By Debra Cassens Weiss, Courtesy of ABA Journal
U.S. District Judge Mark Bennett of Sioux City, Iowa, is a tech-savvy judge in a district with high-tech courtrooms. When he was a practicing lawyer in a small law firm, Bennett was willing to pay an “outrageously expensive” amount to make his office possibly the first in the state to have desktop computers. He believes he was probably the first federal judge to have an e-mail address. And he reads blogs on a daily basis, such as Sentencing Law and Policy Blog.
So Bennett was favorably inclined when a reporter for the Cedar Rapids Gazette e-mailed him to ask if she could use a laptop computer to cover the tax fraud trial of a local landlord by posting live courtroom updates. Bennett took a few days to think it over, and responded that he would allow it, provided that the reporter, Trish Mehaffey, sat farther back in the courtroom where her typing would not be a distraction.
“I thought the public’s right to know what goes on in federal court and the transparency that would be given the proceedings by live-blogging outweighed any potential prejudice to the defendant,” Bennett told the ABA Journal.
The landlord, Robert Miell, was convicted of filing false tax returns as part of an insurance fraud scheme, according to Mehaffey’s stories in the Gazette. Mehaffey carried news of the verdict through an interactive live blog and brief updates on Twitter.com.
Before trial began on the tax fraud charges, Miell pleaded guilty to 18 counts of mail fraud. The charges involved allegations he collected insurance checks based on false claims and sent invoices to former tenants with fraudulent repair costs, according to the Gazette.
The live blog allowed readers to comment during the trial and Mehaffey to answer their questions. Mehaffey says she got around 500 comments, choosing which ones to post. “Why is it that the slimiest ones figure out a way to cover their backsides?” one reader asked. Ignoring the “slimiest ones” characterization, Mehaffey replied: “Thanks for using backsides :)”
Mehaffey tells the ABA Journal it was the first time she posted live blog updates from a trial. She notes that a columnist at her newspaper has also done some courtroom blogging, covering arguments in the state supreme court last month in a challenge to the Iowa law banning same-sex marriage.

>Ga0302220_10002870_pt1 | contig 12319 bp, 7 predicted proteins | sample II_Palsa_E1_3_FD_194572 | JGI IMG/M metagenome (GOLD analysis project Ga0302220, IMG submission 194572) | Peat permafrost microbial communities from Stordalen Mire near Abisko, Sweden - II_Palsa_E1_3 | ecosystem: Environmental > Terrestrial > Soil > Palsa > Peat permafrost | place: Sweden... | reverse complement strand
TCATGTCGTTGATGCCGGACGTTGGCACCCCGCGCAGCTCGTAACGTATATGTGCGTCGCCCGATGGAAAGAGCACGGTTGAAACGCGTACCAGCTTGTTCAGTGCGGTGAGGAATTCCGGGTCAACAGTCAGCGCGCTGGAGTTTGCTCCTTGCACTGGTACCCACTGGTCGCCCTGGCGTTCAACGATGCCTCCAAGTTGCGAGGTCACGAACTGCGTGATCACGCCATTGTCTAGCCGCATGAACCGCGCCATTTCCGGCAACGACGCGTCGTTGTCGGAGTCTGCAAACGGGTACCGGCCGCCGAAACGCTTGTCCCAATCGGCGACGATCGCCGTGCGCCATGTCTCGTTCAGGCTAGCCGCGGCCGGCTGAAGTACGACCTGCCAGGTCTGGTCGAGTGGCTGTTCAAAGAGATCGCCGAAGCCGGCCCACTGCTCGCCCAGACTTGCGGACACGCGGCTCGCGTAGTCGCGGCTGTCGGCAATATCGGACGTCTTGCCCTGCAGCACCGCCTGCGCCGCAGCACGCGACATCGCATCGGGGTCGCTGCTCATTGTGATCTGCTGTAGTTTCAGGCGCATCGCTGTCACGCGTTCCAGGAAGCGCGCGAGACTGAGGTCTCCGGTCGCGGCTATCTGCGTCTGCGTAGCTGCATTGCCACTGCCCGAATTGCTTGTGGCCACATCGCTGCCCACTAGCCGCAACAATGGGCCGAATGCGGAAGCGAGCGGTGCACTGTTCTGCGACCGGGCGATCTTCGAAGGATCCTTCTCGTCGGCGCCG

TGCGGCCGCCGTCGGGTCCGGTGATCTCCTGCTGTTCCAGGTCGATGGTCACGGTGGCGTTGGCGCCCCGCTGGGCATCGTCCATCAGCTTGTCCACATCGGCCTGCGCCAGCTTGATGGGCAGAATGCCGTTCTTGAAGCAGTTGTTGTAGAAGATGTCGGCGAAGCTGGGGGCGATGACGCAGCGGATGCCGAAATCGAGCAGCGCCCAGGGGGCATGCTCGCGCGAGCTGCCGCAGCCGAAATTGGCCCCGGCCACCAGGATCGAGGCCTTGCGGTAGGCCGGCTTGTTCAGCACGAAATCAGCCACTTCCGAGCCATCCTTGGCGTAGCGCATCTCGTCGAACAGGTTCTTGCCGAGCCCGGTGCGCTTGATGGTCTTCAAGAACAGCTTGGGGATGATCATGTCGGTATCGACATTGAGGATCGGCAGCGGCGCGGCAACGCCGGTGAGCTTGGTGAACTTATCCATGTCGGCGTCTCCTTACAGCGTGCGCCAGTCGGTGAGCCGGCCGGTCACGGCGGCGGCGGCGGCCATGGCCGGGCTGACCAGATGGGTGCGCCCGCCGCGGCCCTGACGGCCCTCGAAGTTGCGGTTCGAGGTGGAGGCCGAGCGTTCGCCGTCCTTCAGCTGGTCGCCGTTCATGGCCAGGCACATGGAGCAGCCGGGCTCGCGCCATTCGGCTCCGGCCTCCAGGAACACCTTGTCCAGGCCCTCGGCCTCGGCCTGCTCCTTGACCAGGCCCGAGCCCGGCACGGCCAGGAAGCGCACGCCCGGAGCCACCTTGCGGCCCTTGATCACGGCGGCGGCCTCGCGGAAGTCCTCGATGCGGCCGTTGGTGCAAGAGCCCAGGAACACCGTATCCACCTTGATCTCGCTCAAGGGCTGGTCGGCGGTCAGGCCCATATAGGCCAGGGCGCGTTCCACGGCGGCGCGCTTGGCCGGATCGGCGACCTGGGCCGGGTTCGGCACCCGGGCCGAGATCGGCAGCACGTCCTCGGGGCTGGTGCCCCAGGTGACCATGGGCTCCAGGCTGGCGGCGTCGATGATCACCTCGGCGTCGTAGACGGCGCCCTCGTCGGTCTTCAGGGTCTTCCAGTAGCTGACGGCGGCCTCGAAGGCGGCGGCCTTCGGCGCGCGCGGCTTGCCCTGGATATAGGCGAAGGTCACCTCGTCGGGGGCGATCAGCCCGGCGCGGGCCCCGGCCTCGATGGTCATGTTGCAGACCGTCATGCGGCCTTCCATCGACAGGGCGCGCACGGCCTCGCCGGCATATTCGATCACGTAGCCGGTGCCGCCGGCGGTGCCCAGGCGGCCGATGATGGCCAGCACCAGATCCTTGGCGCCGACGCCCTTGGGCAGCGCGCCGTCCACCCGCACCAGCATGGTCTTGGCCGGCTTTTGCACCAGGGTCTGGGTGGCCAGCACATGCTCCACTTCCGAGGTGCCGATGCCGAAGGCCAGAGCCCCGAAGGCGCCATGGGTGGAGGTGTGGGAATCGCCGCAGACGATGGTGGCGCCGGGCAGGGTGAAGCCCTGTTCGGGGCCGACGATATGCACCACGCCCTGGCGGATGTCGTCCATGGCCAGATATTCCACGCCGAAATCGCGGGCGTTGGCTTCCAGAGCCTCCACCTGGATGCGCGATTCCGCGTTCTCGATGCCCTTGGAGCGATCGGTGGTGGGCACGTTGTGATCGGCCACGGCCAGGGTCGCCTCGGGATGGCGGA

“Times are changing, and it’s all about the digital industry,” Mehaffey says of courtroom blogging. “It’s a way for us to meet the demands of our readers.”
Mehaffey says she’s heard of several reporters allowed to blog from state court proceedings. A few federal judges besides Bennett have also allowed live-blogging of trials.
Accredited journalists were allowed to use laptops and other electronic devices to cover the trial of five men convicted of plotting to attack Fort Dix, according to a court website listing the rules. The media representatives received a password giving them wireless Internet access in the courtroom.
Bloggers were allowed to use computers to cover the perjury and obstruction of justice trial of I. Lewis “Scooter” Libby, but they had to work from an overflow room where the trial was broadcast on closed-circuit TV, according to Gary Hengstler, director of the National Center for Courts and Media.
There are some critics of the practice, however. Miell’s defense lawyer, F. Montgomery Brown of West Des Moines, is one of them.
Montgomery didn’t have a problem with any courtroom distractions caused by Mehaffey’s blogging. In fact, he said he was unaware the trial was being covered live until the judge mentioned it in passing. “There wasn’t any disruption, from my position,” he told the ABA Journal.
But Brown is worried about problems that could arise if jurors should access the blog outside the courtroom. Brown read Mehaffey’s blog posts after the trial ended, and he thought they included the reporter’s subjective analysis of the trial. What if jurors ignore a judge’s warning not to access the Internet or read media accounts of the case? he asks. Cautioning that he was speaking generally and not about the Miell case, Brown said some jurors could be tempted.
“The issue as I see it,” he said, “is it puts … subjective analysis out into the media stream, and then it’s available at the discretion of the jurors if they want to violate any admonition to go out there and look for it.”
Bennett admits that he also checked out the blog, for a brief 10 seconds or less shortly after the trial started.
Asked if he would allow a reporter to post a live-blog account of another trial in his courtroom, Bennett said he would certainly entertain the idea. “It might depend on the case; it might depend on who’s making the request,” he says. Next time, though, he would likely raise the issue with the parties.
And Bennett says he’s probably going to suggest that the Northern District of Iowa develop a policy on courtroom blogging, “so it’s just not an ad hoc decision by me.”
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